Qian Yu, Xiaodong Ge, Haotian Zheng, Jia Xing, Lei Duan, Dongwei Lv, Dian Ding, Zhaoxin Dong, Yisheng Sun, Posch Maximilian, Danni Xie, Yu Zhao, Bin Zhao, Shuxiao Wang, Jan Mulder, Thorjørn Larssen, Jiming Hao

A probe into acid deposition mitigation path in China over the last four decades and beyond

  • Multidisciplinary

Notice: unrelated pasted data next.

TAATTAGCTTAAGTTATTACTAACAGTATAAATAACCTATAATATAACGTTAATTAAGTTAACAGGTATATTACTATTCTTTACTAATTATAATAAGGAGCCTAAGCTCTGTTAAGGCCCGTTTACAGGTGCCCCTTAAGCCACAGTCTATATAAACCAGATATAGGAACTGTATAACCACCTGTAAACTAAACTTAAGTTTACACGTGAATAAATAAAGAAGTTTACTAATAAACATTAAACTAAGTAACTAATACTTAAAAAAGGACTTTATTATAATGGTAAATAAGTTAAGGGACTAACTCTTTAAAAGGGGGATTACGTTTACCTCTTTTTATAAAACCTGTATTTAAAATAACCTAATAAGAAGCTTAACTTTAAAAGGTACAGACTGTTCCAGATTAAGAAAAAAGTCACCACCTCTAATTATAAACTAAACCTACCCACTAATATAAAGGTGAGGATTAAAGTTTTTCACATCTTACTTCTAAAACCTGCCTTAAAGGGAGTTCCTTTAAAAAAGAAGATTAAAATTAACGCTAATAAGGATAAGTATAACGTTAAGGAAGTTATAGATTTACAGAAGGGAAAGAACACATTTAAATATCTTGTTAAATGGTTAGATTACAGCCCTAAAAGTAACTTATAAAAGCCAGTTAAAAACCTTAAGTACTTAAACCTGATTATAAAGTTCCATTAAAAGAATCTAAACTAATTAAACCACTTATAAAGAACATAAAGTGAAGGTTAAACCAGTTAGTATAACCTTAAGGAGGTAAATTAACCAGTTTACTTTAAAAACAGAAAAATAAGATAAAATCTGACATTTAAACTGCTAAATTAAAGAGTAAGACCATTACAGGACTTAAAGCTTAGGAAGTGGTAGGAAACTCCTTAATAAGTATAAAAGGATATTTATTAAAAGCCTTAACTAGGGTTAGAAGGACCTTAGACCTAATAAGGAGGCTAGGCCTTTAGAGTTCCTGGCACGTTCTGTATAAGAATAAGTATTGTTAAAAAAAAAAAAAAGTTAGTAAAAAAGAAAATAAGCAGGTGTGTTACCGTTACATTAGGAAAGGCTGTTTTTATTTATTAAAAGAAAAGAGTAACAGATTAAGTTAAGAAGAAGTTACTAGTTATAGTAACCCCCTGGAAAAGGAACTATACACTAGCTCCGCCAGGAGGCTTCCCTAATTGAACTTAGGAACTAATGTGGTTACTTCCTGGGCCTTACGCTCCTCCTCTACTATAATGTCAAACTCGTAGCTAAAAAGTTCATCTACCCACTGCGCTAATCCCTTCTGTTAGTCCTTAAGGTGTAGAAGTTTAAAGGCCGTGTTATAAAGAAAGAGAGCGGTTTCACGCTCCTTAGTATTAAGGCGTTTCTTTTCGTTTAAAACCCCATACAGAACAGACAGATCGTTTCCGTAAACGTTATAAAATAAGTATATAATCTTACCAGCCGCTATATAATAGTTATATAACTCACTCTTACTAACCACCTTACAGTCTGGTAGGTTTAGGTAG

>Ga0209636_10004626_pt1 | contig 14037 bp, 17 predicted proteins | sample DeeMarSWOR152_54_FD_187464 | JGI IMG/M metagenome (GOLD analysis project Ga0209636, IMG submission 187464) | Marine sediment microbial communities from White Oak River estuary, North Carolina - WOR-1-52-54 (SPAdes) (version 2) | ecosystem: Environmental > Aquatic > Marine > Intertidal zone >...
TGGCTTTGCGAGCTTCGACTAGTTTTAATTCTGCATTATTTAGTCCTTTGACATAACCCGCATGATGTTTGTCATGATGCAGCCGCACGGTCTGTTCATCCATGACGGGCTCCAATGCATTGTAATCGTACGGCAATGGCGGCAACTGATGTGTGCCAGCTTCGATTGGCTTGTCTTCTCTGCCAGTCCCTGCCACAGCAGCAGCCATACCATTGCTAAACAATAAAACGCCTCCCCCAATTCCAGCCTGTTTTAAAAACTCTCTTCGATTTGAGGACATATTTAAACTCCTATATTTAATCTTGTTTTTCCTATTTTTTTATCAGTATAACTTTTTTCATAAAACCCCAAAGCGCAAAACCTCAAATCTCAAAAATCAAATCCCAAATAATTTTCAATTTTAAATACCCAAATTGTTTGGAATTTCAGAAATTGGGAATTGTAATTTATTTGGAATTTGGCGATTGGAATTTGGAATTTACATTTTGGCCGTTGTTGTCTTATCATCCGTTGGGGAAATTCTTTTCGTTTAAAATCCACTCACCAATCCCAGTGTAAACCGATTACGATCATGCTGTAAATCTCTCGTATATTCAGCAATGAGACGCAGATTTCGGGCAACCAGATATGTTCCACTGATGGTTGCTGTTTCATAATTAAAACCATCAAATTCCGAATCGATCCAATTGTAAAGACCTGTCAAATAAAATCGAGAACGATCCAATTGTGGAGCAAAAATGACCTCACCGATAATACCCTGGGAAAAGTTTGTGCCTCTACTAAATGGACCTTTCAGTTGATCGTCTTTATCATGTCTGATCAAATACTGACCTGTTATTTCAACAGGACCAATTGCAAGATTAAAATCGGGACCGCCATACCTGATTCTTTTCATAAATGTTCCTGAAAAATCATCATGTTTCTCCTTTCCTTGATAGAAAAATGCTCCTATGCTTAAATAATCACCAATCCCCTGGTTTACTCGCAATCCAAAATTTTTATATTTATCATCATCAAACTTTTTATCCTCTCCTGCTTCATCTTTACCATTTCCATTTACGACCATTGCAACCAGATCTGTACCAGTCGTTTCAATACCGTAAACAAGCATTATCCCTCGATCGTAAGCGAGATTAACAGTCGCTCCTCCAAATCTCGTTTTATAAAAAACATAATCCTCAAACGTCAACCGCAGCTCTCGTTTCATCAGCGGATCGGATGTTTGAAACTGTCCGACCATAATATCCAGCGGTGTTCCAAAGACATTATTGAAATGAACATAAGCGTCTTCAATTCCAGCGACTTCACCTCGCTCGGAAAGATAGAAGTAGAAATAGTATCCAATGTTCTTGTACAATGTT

Abstract China currently has the globally highest acid deposition, yet research on its status, impacts, causes, and controls is lacking. Here, we compiled data and calculated critical loads regarding acid deposition. The results showed that the abatement measures in China have achieved a sharp decline in the emissions of acidifying pollutants and a continuous recovery of precipitation pH, despite the drastic growth of the economy and energy consumption. However, the risk of ecological acidification and eutrophication showed no significant decrease. With similar emission reductions, the decline in areas at risk of acidification in China (7.0%) lags behind Europe (20%) or the USA (15%). This was because, unlike Europe and the USA, China's abatement strategies primarily target air quality improvement rather than mitigating ecological impacts. Given that the area with the risk of eutrophication induced by nitrogen deposition remained at 13% of the country even under the scenario of achieving the dual targets of air quality and carbon dioxide mitigation in 2035, we explored an enhanced ammonia abatement pathway. With a further 27% reduction in ammonia by 2035, China could largely eliminate the impacts of acid deposition. This research serves as a valuable reference for China's future acid deposition control and for other nations facing similar challenge.

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